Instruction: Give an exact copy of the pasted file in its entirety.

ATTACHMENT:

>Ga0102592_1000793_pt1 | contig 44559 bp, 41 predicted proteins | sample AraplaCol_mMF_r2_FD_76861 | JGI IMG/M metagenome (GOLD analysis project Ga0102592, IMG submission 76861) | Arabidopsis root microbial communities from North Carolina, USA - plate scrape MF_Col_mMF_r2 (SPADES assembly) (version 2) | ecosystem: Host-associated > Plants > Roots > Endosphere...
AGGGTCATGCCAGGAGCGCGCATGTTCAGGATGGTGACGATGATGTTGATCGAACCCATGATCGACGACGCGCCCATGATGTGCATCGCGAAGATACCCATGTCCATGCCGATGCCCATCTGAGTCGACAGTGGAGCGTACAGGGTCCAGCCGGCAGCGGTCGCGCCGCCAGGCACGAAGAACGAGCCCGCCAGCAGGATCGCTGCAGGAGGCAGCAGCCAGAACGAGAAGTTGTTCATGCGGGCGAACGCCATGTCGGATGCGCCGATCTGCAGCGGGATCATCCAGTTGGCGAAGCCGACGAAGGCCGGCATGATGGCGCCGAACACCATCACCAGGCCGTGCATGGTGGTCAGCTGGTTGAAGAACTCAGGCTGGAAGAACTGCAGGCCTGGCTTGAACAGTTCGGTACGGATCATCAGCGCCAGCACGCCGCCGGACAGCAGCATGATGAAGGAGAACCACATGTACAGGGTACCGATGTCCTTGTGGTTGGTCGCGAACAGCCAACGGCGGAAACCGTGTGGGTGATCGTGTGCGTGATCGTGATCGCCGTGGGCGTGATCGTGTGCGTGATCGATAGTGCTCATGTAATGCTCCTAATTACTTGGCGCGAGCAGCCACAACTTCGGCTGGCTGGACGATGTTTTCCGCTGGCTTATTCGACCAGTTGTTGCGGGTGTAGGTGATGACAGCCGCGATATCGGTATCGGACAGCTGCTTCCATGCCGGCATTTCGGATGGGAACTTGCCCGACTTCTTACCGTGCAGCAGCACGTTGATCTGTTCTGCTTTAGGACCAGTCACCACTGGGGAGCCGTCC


>Ga0102592_1000793_pt1 | contig 44559 bp, 41 predicted proteins | sample AraplaCol_mMF_r2_FD_76861 | JGI IMG/M metagenome (GOLD analysis project Ga0102592, IMG submission 76861) | Arabidopsis root microbial communities from North Carolina, USA - plate scrape MF_Col_mMF_r2 (SPADES assembly) (version 2) | ecosystem: Host-associated > Plants > Roots > Endosphere...
AGGGTCATGCCAGGAGCGCGCATGTTCAGGATGGTGACGATGATGTTGATCGAACCCATGATCGACGACGCGCCCATGATGTGCATCGCGAAGATACCCATGTCCATGCCGATGCCCATCTGAGTCGACAGTGGAGCGTACAGGGTCCAGCCGGCAGCGGTCGCGCCGCCAGGCACGAAGAACGAGCCCGCCAGCAGGATCGCTGCAGGAGGCAGCAGCCAGAACGAGAAGTTGTTCATGCGGGCGAACGCCATGTCGGATGCGCCGATCTGCAGCGGGATCATCCAGTTGGCGAAGCCGACGAAGGCCGGCATGATGGCGCCGAACACCATCACCAGGCCGTGCATGGTGGTCAGCTGGTTGAAGAACTCAGGCTGGAAGAACTGCAGGCCTGGCTTGAACAGTTCGGTACGGATCATCAGCGCCAGCACGCCGCCGGACAGCAGCATGATGAAGGAGAACCACATGTACAGGGTACCGATGTCCTTGTGGTTGGTCGCGAACAGCCAACGGCGGAAACCGTGTGGGTGATCGTGTGCGTGATCGTGATCGCCGTGGGCGTGATCGTGTGCGTGATCGATAGTGCTCATGTAATGCTCCTAATTACTTGGCGCGAGCAGCCACAACTTCGGCTGGCTGGACGATGTTTTCCGCTGGCTTATTCGACCAGTTGTTGCGGGTGTAGGTGATGACAGCCGCGATATCGGTATCGGACAGCTGCTTCCATGCCGGCATTTCGGATGGGAACTTGCCCGACTTCTTACCGTGCAGCAGCACGTTGATCTGTTCTGCTTTAGGACCAGTCACCACTGGGGAGCCGTCC